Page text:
Learning how to spot fraudulent email job/employment offers
"Scammers are always looking to find ways to take advantage of unsuspecting job seekers, especially people who are in a vulnerable situation with fraudulent job/employment offers. However, you can take steps to avoid being scammed."
By Allan R. Kirby
What is a Job / Employment Scam
It's a sad reality but scammers are always looking to find ways to make money or steal personal information from unsuspecting victims. Unfortunately, It can hit the most desperate at the worst time. Scams come in many forms but one that seems to be expanding is Job / Employment scams in which thieves try and pose as a recruiter or HR manager from a legitimate company with the goal of taking money or personal information from you.
Job / Employment scams have always been around but are becoming more prevalent and easier with the rise in social media, job boards, and professional networking sites, such as Indeed, LinkedIn, CareerBuilder, and Glassdoor. These sites offer professionals a quick and easy way to build a network of like-minded professionals as well as search for new employment opportunities. And for the most part, there are good intentions on the part of prospective employees as well as employers, however, there is, unfortunately, a small group whose only goal is to steal.
There will always be scams
Unfortunately, employment is a problem that will never go away, no matter how hard online platforms try to curtail scams. It will always hit those that are venerable as well, people who are desperate to get a good job, and in the excitement of being offered something, they let their guard down which is what scammers are looking for.
Personal Email Addresses or ones trying to mimic a legitimate company.
One of the most common job/employment scams that I have seen is through email, whereby the potential victim receives an unsolicited job offer, in some cases, the emails are elaborate with a company logo and contact information that seems to be legit. However, you need to be careful, especially if you never applied or had contact with the company. It just takes a few seconds to download and copy a corporate name and logo onto an email to make it look professional, then just add a real person's name and title, and the scammer is set. Now, this may start to worry you, however no need to as we will explain what to look for to help you flag any potential fraudulent email job offers.
Tip #1 Never applied to the job being offered? Then be careful and ensure the offer is legit.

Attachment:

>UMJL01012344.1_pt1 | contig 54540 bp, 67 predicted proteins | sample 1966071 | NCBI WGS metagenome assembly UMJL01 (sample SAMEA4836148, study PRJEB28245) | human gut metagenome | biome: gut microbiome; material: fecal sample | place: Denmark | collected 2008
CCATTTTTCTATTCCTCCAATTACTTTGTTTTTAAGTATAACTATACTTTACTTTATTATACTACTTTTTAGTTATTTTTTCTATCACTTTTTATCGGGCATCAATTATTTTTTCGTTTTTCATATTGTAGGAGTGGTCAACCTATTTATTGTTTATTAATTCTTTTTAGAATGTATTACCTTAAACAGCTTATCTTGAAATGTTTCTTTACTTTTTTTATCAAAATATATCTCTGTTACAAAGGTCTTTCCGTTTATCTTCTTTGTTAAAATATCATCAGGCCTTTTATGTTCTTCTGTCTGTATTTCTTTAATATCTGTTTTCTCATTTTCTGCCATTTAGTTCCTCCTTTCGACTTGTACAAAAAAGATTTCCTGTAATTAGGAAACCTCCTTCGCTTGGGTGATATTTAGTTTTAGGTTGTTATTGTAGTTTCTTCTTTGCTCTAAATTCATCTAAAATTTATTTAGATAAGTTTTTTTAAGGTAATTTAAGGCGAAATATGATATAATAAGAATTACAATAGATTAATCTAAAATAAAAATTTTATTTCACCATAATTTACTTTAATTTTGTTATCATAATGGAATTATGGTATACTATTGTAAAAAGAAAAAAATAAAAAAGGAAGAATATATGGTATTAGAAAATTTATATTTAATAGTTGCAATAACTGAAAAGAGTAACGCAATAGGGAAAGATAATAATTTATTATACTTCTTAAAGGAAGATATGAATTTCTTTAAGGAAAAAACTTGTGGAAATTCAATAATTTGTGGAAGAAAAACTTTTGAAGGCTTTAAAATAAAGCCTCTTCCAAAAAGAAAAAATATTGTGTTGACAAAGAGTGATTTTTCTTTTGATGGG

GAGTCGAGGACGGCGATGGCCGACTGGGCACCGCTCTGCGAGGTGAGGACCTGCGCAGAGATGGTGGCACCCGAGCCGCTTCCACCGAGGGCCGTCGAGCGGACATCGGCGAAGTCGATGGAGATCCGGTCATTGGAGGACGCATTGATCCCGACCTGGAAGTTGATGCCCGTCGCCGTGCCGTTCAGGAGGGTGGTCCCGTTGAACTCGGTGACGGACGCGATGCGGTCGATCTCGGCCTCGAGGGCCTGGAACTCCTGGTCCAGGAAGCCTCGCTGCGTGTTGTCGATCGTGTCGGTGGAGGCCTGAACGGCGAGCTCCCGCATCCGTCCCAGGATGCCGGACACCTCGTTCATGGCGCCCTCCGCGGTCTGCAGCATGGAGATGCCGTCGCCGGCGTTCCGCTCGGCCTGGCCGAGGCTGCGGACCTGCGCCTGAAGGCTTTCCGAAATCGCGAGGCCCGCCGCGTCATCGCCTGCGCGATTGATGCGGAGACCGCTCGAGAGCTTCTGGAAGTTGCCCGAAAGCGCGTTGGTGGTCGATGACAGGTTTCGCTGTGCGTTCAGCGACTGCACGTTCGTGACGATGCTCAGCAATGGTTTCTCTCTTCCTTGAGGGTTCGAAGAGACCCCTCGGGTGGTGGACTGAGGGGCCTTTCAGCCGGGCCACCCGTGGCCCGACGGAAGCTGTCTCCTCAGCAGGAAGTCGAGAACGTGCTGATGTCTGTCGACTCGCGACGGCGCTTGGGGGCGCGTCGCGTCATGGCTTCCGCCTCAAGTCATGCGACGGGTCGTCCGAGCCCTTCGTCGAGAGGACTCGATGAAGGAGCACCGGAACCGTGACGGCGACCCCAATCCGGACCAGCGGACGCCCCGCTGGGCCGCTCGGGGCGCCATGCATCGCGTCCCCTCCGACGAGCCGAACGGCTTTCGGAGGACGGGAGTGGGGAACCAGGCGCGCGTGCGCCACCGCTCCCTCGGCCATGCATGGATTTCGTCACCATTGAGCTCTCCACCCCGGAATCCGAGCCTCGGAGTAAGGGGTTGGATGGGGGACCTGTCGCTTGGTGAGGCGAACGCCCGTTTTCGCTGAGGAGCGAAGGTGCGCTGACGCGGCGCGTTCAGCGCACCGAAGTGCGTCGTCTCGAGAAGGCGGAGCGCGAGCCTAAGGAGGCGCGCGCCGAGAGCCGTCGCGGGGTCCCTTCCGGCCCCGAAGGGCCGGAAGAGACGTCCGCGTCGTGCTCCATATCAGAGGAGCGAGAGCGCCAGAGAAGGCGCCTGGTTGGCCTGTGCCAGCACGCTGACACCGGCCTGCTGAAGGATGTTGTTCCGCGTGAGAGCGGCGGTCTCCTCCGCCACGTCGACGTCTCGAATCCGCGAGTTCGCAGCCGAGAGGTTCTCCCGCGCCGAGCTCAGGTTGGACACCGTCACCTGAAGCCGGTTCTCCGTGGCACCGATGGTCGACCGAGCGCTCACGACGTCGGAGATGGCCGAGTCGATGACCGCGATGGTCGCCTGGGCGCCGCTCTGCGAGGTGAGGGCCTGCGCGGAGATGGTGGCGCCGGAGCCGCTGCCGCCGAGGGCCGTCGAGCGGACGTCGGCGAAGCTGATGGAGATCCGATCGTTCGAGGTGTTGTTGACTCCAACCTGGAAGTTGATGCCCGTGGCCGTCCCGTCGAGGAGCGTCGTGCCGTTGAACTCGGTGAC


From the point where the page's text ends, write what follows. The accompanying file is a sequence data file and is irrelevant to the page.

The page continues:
To prevent yourself from being scammed, you do need to take the time and ensure any offer received by email is legitimate.
Check the senders' email! - First and foremost always check to see who the sender is, if you see a @gmail.com then you do need to be careful. Many legitimate small businesses do use free Gmail for their business, but major corporations do not, they will have their own domain name. Additionally, corporations will not have HR staff send job offers through personal emails. Scammers may use a fake name and google account to send fake job offers and just provide excuses as to why they are using personal email for job offers but the fact is, corporations do not allow this.
Lack of details, for example, you receive an email where the company is interested in hiring you but they provide no information about the job, expectations, and why you have been chosen. A legitimate company will provide details, but if you have never applied to the company then be suspicious.
What happens if the email requires you to provide personal information and/or money, DELETE THE EMAIL. You should never have to pay a company in advance to get a job, it makes no sense.
Tip #2 Legitimate companies do not have staff use personal emails to corespond with potential candidates.
To help you a little I am providing a fake email opportunity that I received recently.
URGENT JOB PROPOSAL
How are you today. Your work Experience was reviewed by the management of company XYZ, through LinkedIn recommendation. I am reaching out to see if you are currently keeping your options open for remote part/Full time opportunities if the hours were flexible and the money was right?